I”ve heard that there were only two curbside recycling programs in the country in the early 1970s

I”ve heard that there were only two curbside recycling programs in the country in the early 1970s. Where were they and how many are there now?

—Bonnie Emerick, Chicago, IL

According to Neil Seldman, president of the Institute for Local Self-Reliance, a non-profit that promotes sustainable communities, the first two programs were in Madison, Wisconsin and Marblehead, Massachusetts. Seldman says that many cities had source separation in the 1940s, largely because of the war effort, but that these efforts fizzled after the war. In 1967, Madison was the first city to re-establish curbside newspaper collection, by installing special racks on garbage trucks. Madison Street Superintendent Roger Goodwin says the pioneering newspaper program got started because the city was running out of landfill space. Madison also built one of the first waste-to-energy plants in 1974 for the same reason.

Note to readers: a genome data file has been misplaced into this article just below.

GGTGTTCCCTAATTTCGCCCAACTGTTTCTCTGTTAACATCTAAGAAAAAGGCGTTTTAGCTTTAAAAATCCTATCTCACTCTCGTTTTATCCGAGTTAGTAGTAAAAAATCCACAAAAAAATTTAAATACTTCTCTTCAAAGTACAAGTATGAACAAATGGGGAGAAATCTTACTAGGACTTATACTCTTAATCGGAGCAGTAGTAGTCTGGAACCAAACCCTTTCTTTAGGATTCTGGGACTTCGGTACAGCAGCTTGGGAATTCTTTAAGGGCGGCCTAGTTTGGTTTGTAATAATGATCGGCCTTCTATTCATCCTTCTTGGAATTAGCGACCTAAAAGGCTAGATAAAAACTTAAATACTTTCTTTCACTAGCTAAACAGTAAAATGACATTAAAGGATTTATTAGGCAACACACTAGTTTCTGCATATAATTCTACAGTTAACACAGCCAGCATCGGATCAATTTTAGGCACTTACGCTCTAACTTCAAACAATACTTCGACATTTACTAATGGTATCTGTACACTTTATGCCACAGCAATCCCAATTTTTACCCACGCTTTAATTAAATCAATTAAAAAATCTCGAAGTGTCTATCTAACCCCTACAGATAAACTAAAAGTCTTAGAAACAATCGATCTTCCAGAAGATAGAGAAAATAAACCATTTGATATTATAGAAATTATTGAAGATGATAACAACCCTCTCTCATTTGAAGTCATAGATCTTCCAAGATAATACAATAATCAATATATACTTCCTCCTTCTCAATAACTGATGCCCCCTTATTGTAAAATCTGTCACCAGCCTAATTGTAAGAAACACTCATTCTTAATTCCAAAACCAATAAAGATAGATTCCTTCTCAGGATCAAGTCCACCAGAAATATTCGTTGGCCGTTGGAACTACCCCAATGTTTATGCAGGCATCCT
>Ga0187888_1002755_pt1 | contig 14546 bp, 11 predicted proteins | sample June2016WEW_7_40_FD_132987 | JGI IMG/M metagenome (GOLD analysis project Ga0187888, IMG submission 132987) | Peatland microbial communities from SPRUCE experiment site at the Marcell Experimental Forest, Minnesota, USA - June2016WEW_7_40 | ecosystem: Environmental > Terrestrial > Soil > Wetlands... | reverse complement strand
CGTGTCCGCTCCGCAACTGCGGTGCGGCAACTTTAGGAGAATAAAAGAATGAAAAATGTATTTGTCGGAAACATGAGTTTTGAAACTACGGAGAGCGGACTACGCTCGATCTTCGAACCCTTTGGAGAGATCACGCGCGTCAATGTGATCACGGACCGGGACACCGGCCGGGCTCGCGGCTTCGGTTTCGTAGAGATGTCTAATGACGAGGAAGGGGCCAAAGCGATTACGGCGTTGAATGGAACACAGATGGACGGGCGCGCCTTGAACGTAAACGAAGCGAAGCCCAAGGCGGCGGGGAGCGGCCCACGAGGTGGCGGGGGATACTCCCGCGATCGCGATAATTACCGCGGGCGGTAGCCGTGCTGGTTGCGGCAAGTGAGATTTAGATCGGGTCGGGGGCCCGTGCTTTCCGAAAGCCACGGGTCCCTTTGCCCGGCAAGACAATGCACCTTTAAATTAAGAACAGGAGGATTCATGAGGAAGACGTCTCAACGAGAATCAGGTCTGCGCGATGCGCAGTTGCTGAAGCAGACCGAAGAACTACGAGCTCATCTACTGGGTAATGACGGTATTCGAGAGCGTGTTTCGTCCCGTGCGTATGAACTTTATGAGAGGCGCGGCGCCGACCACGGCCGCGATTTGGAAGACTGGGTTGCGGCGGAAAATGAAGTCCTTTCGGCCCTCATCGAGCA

Marblehead Director of Public Health Wayne Attridge says its curbside program, which began in 1973 with the first Earth Day as inspiration, included bottles, cans and newspapers. “It was definitely innovative,” Attridge says. The local League of Women Voters launched the program, aided by the nation’s first Environmental Protection Agency (EPA) recycling grant.

There are now close to 9,000 curbside programs, which aid in the recycling of 42 percent of all paper used, 40 percent of all plastic soft drink bottles, and 55 percent of all aluminum cans, according to the EPA”s Office of Municipal Solid Waste. There are at least 600 curbside programs in Wisconsin and 156 in Massachusetts today.

New York City made news in July of 2002 when Mayor Michael Bloomberg put the City”s curbside recycling program (for everything except paper) on hold for 18 months. Bloomberg reasoned that the project would save the City $56.6 million annually, and that 40 percent of the metal, glass and plastic collected was ultimately ending up in the trash anyway. But, according to the Natural Resources Defense Council, New York City”s big savings failed to materialize, and the plastics recycling program resumed in July 2003. Glass recycling, as well as weekly pickups, will start again in April 2004.

CONTACT: Institute for Local Self-Reliance, (202) 232-4108, www.ilsr.org; Natural Resources Defense Council, (212) 727-2700, www.nrdc.org.